**Discrete mathematics** is the study of

mathematical structures that are fundamentally

discrete rather than . In contrast to

real numbers that have the property of varying "smoothly", the objects studied in discrete mathematics – such as

integers,

graphs, and

statements in

logic – do not vary smoothly in this way, but have distinct, separated values. Discrete mathematics therefore excludes topics in "continuous mathematics" such as

calculus and

analysis. Discrete objects can often be

enumerated by integers. More formally, discrete mathematics has been characterized as the branch of mathematics dealing with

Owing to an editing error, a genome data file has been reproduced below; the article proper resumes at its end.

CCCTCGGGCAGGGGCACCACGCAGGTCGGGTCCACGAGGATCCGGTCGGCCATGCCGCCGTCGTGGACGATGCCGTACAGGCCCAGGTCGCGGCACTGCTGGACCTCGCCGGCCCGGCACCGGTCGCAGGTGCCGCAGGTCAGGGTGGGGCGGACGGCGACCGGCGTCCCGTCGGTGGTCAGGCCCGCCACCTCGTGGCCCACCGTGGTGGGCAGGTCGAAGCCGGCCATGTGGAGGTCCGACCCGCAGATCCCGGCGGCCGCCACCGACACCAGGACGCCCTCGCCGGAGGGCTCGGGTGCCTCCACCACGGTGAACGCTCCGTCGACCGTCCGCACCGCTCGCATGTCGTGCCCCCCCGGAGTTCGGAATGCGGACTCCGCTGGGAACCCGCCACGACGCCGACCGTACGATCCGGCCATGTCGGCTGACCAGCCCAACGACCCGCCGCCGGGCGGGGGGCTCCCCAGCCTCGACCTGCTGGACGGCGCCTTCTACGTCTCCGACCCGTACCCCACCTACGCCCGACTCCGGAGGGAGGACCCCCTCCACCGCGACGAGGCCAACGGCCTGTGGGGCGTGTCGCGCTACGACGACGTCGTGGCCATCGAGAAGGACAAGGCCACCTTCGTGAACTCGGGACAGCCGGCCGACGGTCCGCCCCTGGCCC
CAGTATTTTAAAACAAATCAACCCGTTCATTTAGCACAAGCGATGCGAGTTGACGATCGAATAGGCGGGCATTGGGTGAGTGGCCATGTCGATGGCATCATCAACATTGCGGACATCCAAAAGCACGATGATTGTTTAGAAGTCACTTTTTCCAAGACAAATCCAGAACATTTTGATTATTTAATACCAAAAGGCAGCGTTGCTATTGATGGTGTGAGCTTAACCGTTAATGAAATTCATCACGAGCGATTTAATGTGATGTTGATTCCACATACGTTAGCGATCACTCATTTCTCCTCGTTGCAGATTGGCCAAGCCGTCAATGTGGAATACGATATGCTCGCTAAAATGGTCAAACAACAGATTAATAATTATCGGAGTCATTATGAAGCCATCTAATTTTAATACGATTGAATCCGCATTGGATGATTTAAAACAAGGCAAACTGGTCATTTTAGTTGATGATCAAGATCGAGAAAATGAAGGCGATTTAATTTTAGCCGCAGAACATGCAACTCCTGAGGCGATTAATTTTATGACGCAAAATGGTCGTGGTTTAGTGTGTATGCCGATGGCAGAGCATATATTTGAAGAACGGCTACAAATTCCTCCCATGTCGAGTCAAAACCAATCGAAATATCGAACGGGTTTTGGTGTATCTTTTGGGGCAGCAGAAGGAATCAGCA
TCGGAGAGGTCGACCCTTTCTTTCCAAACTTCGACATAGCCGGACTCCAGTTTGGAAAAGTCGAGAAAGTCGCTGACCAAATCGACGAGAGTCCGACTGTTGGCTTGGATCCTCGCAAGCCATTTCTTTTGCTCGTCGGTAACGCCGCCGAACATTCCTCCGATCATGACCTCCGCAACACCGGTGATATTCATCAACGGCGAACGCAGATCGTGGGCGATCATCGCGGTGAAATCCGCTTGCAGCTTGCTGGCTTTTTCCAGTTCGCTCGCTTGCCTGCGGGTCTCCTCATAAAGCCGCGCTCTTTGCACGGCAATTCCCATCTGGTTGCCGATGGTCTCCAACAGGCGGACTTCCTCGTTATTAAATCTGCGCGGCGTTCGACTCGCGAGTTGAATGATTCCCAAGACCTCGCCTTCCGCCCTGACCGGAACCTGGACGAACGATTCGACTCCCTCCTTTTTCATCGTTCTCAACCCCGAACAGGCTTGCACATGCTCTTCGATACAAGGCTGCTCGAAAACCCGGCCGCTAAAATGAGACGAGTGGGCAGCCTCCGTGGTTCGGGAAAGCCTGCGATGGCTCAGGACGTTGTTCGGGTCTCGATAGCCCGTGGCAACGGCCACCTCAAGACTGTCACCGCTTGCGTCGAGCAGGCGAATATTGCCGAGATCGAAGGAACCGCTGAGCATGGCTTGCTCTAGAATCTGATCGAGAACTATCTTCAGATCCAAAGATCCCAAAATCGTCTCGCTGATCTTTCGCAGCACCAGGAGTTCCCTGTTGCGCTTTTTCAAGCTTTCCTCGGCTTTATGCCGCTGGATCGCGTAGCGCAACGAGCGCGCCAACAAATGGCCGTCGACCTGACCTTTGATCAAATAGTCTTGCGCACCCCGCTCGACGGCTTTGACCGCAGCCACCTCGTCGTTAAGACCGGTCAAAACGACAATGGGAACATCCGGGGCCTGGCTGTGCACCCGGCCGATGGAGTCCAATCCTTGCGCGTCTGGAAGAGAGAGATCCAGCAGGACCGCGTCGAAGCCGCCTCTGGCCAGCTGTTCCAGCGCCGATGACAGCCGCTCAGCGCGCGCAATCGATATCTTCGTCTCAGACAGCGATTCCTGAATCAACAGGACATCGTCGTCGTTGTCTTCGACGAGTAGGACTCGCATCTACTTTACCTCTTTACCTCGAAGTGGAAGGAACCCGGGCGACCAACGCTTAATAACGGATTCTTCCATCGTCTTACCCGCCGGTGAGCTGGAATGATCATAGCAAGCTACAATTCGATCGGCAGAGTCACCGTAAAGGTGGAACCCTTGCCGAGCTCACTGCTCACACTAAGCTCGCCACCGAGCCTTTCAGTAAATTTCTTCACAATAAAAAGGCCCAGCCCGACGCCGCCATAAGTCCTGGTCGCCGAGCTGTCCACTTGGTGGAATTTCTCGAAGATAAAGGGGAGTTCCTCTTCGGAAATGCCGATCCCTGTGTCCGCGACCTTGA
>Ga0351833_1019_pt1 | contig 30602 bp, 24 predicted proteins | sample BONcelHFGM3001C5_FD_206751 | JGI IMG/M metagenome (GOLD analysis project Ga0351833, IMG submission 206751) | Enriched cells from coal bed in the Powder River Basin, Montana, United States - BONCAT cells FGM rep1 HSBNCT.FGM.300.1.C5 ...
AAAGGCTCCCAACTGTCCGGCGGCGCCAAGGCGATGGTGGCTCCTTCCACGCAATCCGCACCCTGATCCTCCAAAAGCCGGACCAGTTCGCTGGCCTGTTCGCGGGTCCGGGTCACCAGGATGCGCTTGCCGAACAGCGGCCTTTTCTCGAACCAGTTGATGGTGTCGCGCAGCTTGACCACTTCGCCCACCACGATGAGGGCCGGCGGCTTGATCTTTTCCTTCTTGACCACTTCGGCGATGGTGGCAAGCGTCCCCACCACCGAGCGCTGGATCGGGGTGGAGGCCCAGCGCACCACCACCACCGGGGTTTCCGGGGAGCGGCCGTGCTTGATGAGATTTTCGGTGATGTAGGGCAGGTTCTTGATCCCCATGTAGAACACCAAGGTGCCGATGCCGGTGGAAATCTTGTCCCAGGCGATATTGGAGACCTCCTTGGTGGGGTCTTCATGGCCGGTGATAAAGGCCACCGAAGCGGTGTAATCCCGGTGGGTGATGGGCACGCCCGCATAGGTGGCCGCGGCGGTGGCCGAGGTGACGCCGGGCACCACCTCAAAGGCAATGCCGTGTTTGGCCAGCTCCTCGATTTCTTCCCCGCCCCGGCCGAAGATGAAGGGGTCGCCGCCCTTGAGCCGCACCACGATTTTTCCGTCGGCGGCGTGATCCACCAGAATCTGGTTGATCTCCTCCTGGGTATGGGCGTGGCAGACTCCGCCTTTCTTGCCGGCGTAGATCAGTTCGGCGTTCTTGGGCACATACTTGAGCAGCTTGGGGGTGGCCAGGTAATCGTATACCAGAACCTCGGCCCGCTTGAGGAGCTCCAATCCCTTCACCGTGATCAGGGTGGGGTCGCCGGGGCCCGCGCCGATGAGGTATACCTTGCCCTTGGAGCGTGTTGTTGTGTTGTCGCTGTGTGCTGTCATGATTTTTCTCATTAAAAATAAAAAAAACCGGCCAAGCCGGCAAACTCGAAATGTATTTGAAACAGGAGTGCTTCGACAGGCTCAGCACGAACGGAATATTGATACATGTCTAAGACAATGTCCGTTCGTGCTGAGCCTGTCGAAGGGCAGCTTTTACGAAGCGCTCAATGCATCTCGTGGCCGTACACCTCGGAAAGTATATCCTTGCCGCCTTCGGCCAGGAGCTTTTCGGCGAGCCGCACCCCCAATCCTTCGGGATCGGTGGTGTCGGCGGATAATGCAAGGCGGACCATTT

countable sets (sets that have the same cardinality as subsets of the natural numbers, including rational numbers but not real numbers). However, there is no exact definition of the term "discrete mathematics." Indeed, discrete mathematics is described less by what is included than by what is excluded: continuously varying quantities and related notions.